Competitive, athletic nature of marching falling under sport definition
February 21, 2020
A marcher runs exactly in time, heart racing from adrenaline, arms burning from the weight of the horn, sweat running under multiple layers of uniform, lungs emptying on the musical impact.
The marcher’s athleticism is part of a competition entertaining a full stadium. This makes marching band, by definition, a sport.
There is no doubt the activity is athletic. At Coppell High School, band students receive 0.5 physical education credits during the fall semester, and for good reason.
Every summer, students rehearse in scorching heat for hours on end, and marching a full, eight to nine minute show is no small feat. Marching is much more difficult than simply walking. It requires technique, precision and posture, all while holding still an instrument weighing up to 40 pounds.
Visuals alone are physically challenging, but a large part of what makes marching band so difficult is playing at the same time.
Turn on any sports channel to see athletes panting, taking in as much air as possible, as the body uses oxygen for energy. Marching band members cannot do the same and must have consistent airflow to play their instrument, depriving them the same amount of energy other athletes have available to them.
“You’re moving around while trying to keep your air still, which is a challenge by itself,” CHS associate director of bands Adrian Caswell said. “The amount of air you have to use is constant, and you never really get to take a break.”
In addition to marching and playing, marching band has other visual effects, including lunging and jazz running, which require specific techniques that make them nothing like day-to-day physicalities.
Furthermore, marching bands include color guards, performers who spin flags, rifles and sabers to add to the show’s visual aspect.
“A lot of [guard] members [toss rifles] six rotations in the air,” CHS color guard member Anusha Kakileti said. “It takes a lot of strength and understanding of the push-lift motion [of tossing props]. You have to be able to focus on where the wind is coming from and what you have to do to [account for its effect on props].”
Guard members are especially susceptible to sports injuries, which range from bruises to wrist pain.
Even more athletic than marching band is drum corps, professional marching ensembles of about 150 members.
Where marching bands have woodwind instruments, drum corps wind sections are all brass. Maintaining correct posture while holding brass instruments up at an angle is especially challenging.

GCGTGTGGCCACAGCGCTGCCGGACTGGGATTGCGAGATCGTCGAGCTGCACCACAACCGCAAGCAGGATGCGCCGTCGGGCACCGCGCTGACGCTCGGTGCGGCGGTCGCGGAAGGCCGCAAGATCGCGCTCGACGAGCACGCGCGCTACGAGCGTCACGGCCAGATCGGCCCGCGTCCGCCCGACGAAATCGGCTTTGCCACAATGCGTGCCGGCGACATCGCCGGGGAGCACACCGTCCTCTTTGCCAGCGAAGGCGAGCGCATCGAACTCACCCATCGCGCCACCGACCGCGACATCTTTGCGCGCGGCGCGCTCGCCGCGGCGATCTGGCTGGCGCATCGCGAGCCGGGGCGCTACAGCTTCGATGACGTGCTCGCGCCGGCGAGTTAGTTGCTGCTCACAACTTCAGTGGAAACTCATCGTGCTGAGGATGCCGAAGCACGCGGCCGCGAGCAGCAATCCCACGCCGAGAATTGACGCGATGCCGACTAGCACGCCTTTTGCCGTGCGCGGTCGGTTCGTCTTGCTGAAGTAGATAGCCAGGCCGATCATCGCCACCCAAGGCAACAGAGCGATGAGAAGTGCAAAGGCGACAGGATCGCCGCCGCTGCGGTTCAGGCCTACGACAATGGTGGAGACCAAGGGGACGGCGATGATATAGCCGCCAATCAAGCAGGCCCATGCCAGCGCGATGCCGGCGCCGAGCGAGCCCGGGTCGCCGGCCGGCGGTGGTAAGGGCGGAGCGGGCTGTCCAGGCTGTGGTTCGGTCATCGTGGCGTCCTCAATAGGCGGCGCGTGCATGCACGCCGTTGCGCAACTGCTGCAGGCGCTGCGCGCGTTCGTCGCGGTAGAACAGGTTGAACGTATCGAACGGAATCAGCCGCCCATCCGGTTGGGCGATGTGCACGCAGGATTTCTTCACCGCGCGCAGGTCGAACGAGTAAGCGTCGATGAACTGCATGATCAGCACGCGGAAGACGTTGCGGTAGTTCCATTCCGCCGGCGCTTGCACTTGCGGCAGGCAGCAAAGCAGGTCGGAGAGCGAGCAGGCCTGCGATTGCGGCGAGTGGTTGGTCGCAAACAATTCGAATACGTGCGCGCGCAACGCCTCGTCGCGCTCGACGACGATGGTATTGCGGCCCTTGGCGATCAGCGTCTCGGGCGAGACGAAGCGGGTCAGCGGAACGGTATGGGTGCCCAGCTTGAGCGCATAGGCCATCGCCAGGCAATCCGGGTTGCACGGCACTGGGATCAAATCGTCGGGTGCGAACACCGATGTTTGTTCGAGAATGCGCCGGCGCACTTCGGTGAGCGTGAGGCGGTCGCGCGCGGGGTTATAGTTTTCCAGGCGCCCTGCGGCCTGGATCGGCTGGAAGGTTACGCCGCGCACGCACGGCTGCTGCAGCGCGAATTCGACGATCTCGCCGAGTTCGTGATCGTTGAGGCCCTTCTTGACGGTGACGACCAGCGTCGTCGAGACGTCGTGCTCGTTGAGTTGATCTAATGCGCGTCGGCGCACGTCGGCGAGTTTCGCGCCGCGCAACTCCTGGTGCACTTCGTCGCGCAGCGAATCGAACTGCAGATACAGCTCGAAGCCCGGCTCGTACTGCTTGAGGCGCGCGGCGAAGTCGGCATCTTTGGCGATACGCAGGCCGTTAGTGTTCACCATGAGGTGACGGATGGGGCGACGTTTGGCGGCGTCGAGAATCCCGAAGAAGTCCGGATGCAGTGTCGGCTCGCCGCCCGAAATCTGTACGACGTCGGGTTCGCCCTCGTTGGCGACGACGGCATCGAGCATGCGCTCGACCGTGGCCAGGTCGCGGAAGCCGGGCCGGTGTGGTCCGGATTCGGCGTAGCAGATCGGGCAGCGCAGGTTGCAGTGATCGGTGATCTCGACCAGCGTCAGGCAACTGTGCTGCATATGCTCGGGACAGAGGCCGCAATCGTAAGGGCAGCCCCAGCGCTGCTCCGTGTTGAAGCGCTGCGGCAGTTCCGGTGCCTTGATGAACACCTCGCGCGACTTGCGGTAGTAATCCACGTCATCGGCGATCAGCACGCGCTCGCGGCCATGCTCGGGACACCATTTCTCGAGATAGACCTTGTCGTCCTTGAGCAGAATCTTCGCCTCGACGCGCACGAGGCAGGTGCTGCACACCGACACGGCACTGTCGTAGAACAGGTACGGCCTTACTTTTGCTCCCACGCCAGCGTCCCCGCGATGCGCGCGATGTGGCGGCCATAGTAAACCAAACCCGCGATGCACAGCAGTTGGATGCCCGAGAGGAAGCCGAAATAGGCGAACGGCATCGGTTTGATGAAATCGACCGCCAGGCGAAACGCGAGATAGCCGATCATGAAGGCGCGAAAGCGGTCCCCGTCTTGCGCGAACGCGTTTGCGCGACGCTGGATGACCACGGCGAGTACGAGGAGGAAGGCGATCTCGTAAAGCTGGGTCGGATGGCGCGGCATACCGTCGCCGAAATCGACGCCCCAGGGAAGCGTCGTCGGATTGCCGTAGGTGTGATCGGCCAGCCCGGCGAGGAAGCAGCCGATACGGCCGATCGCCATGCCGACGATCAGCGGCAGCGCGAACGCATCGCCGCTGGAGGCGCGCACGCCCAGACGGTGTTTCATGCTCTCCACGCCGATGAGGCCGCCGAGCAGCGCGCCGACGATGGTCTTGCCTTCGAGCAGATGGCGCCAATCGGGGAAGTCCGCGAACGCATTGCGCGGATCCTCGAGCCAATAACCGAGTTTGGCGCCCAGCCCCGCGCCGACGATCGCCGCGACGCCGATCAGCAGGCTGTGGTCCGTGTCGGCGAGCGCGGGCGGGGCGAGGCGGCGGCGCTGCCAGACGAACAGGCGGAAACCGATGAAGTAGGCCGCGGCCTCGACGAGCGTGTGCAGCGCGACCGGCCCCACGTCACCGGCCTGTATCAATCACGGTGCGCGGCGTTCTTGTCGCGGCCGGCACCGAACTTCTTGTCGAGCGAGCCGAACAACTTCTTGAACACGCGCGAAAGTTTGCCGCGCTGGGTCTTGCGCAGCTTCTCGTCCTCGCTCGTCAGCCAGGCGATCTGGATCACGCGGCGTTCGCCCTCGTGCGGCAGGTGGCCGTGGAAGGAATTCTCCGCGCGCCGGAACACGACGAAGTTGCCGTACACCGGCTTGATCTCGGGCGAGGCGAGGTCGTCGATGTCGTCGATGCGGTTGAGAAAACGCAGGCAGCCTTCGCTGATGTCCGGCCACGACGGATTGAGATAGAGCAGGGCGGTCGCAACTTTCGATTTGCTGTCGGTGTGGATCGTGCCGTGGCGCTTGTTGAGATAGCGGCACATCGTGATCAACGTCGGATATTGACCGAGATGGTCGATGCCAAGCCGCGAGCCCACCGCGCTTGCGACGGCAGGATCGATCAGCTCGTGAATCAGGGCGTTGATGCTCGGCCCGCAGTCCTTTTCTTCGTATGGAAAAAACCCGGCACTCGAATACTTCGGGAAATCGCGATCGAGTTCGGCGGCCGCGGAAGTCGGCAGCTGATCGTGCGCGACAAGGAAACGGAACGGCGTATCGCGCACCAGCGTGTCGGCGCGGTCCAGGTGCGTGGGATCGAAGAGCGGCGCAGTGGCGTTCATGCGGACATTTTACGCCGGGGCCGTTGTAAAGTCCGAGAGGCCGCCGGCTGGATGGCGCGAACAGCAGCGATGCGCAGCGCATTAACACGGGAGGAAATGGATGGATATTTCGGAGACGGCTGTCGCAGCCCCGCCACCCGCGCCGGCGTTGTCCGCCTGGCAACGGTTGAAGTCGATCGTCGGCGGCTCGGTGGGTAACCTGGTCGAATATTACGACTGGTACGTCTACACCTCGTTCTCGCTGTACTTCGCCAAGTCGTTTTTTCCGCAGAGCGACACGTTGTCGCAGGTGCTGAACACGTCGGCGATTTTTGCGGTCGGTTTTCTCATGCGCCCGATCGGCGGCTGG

Drum corps make up for a lack of members with their shows – drum corps shows are generally longer and more difficult than marching band shows. An ESPN feature monitored the heart rate of a quads drums player, who had a heart rate comparable to that of a marathon runner.
Drum corps in the United States and Canada participate in Drum Corps International (DCI) competitions. The competitive nature of drum corps aligns with the dictionary definition of the word sport.
A common counterargument against marching band as a sport is it is not inherently competitive, as it does not necessarily involve competition.
However, Bands of America (BOA), which hosts high school marching contests; Winter Guard International (WGI), which hosts indoor color guard contests; and DCI share similarities with professional sports leagues.
Like professional sports league games, competitions are hosted in sports arenas and broadcasted on sports networks, while garnering large live crowds through ticket sales. Marching shows are scored, and ensembles are divided into classes based on size and other factors.
Another counterargument states marching band is too artistic to be a sport. Art and sports have many intersections, and many other competitive, athletic artistic activities, such as gymnastics or ice skating, are considered sports. Marching shows tell a story, but they also compete for victory.
“There’s just so many facets that go into the same thing. It’s cool to be putting it all together,” Caswell said.
Follow Angela (@anglealey) and @SidekickSports on Twitter.